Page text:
Taxes The Irs And Leases

The lessee can deduct lease payments for income tax purposes if the lease is deemed to be a true lease by the Internal Revenue Service. The tax shields associated with lease payments are critical to the economic viability of a lease, so IRS guidelines are an important consideration. Essentially, the IRS requires that a lease be primarily for business purposes and not merely for purposes of tax avoidance.

In broad terms, a lease that is valid from the IRS's perspective will meet the following standards:

Ross et al.: Fundamentals of Corporate Finance, Sixth Edition, Alternate Edition

VIII. Topics in Corporate Finance

26. Leasing

© The McGraw-Hill Companies, 2002

CHAPTER 26 Leasing

1. The term of the lease must be less than 80 percent of the economic life of the asset. If the term is greater than this, the transaction will be regarded as a conditional sale.

2. The lease should not include an option to acquire the asset at the end of the lease term at a price below the asset's then-fair market value. This type of bargain option would give the lessee the asset's residual scrap value, implying an equity interest.

3. The lease should not have a schedule of payments that are very high at the start of the lease term and thereafter very low. If the lease requires early "balloon" payments, this will be considered evidence that the lease is being used to avoid taxes and not for a legitimate business purpose. The IRS may require an adjustment in the payments for tax purposes in such cases.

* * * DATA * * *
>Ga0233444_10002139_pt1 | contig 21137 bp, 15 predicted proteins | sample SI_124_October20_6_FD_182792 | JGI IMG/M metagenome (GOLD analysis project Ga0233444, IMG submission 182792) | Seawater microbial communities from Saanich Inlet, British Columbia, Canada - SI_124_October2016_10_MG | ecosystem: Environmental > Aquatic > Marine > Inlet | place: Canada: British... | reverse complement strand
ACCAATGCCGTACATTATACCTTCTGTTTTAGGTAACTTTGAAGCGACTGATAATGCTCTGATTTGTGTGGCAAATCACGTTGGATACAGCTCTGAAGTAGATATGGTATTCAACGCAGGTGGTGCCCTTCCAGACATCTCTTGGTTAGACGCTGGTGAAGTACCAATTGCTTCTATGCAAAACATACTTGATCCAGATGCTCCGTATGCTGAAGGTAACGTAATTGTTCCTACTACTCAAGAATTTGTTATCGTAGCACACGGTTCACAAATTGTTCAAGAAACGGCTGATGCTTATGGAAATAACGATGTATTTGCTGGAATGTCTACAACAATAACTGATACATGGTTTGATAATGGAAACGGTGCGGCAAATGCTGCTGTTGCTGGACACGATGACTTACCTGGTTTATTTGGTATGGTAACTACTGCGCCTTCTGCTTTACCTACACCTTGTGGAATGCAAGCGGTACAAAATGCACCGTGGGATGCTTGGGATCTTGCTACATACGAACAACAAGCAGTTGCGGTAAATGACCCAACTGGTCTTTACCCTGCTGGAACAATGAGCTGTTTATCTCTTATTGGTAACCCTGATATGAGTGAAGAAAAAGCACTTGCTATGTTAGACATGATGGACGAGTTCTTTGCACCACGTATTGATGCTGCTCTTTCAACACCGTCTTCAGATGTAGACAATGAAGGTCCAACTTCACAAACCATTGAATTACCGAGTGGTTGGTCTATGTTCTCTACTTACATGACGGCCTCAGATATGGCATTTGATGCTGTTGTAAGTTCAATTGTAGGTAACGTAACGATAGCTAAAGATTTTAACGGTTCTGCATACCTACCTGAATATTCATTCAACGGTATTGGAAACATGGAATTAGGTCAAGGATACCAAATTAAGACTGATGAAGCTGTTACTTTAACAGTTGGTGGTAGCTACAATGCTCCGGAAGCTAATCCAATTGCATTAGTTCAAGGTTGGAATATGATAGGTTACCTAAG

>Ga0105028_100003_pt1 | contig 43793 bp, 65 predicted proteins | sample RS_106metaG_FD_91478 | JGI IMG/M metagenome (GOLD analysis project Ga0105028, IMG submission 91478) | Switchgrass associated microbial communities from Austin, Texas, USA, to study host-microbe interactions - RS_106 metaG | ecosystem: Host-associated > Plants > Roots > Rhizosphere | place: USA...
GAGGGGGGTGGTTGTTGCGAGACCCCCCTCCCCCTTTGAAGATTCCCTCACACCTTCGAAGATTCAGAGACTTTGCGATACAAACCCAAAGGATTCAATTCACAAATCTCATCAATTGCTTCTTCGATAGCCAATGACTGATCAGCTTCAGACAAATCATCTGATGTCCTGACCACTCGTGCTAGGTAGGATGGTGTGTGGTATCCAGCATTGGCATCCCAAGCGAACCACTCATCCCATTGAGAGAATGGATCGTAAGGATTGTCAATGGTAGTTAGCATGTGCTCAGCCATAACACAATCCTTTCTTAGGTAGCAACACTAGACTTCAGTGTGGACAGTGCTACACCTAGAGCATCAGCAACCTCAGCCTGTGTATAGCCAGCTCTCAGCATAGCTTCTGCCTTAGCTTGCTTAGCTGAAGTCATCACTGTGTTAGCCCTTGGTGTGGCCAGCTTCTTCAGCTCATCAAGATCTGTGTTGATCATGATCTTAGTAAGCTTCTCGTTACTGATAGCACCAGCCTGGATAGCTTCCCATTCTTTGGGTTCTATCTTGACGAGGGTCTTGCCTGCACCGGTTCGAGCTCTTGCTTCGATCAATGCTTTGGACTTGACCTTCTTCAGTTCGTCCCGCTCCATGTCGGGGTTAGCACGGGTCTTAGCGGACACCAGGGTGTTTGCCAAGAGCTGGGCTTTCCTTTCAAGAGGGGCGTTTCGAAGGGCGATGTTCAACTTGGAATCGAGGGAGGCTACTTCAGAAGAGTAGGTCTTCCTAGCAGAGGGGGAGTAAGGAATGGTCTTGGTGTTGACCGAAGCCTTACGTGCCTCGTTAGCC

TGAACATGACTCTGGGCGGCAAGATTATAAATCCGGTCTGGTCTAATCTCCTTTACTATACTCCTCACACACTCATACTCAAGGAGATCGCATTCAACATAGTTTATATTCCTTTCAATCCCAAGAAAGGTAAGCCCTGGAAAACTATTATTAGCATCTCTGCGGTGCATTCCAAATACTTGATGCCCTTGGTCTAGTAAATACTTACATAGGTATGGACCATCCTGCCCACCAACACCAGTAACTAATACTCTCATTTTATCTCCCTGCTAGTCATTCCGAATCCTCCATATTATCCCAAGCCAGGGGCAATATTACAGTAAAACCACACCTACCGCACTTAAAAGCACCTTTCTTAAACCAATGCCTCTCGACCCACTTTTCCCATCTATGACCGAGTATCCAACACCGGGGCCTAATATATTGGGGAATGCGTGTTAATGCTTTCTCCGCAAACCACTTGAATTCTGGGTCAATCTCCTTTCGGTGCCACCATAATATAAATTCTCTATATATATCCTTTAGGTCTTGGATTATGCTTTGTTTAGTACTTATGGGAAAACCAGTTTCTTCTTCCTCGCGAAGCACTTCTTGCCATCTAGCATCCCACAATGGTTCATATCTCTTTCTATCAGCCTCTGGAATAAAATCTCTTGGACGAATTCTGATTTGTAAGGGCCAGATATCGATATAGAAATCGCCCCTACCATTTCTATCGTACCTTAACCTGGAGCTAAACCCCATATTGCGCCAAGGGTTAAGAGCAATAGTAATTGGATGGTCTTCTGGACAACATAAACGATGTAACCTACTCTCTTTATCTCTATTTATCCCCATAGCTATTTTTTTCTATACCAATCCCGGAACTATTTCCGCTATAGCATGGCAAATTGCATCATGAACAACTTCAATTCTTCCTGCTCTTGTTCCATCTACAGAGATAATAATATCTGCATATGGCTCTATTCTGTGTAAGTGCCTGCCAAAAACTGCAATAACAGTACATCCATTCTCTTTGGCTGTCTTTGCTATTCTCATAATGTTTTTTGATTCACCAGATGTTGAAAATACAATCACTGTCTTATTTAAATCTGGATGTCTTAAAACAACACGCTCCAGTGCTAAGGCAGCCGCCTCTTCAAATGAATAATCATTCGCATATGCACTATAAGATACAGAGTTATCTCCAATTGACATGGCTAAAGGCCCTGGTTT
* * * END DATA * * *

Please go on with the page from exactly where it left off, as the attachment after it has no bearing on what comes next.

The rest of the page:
4. The lease must survive a profits test, meaning that the lessor must have the reasonable expectation of making a profit without considering income taxes.

5. Renewal options must be reasonable and reflect the fair market value of the asset at the time of renewal. This requirement can be met by, for example, granting the lessee the first option to meet a competing outside offer.

The IRS is concerned about lease contracts because leases sometimes appear to be set up solely to defer taxes. To see how this could happen, suppose that a firm plans to purchase a $1 million bus that has a five-year life for depreciation purposes. Assume that straight-line depreciation to a zero salvage value is used. The depreciation expense would be $200,000 per year. Now suppose the firm can lease the bus for $500,000 per year for two years and buy the bus for $1 at the end of the two-year term. The present value of the tax benefits is clearly less if the bus is bought than if the bus is leased. The speedup of lease payments greatly benefits the firm and basically gives it a form of accelerated depreciation. In this case, the IRS might decide that the primary purpose of the lease was to defer taxes.

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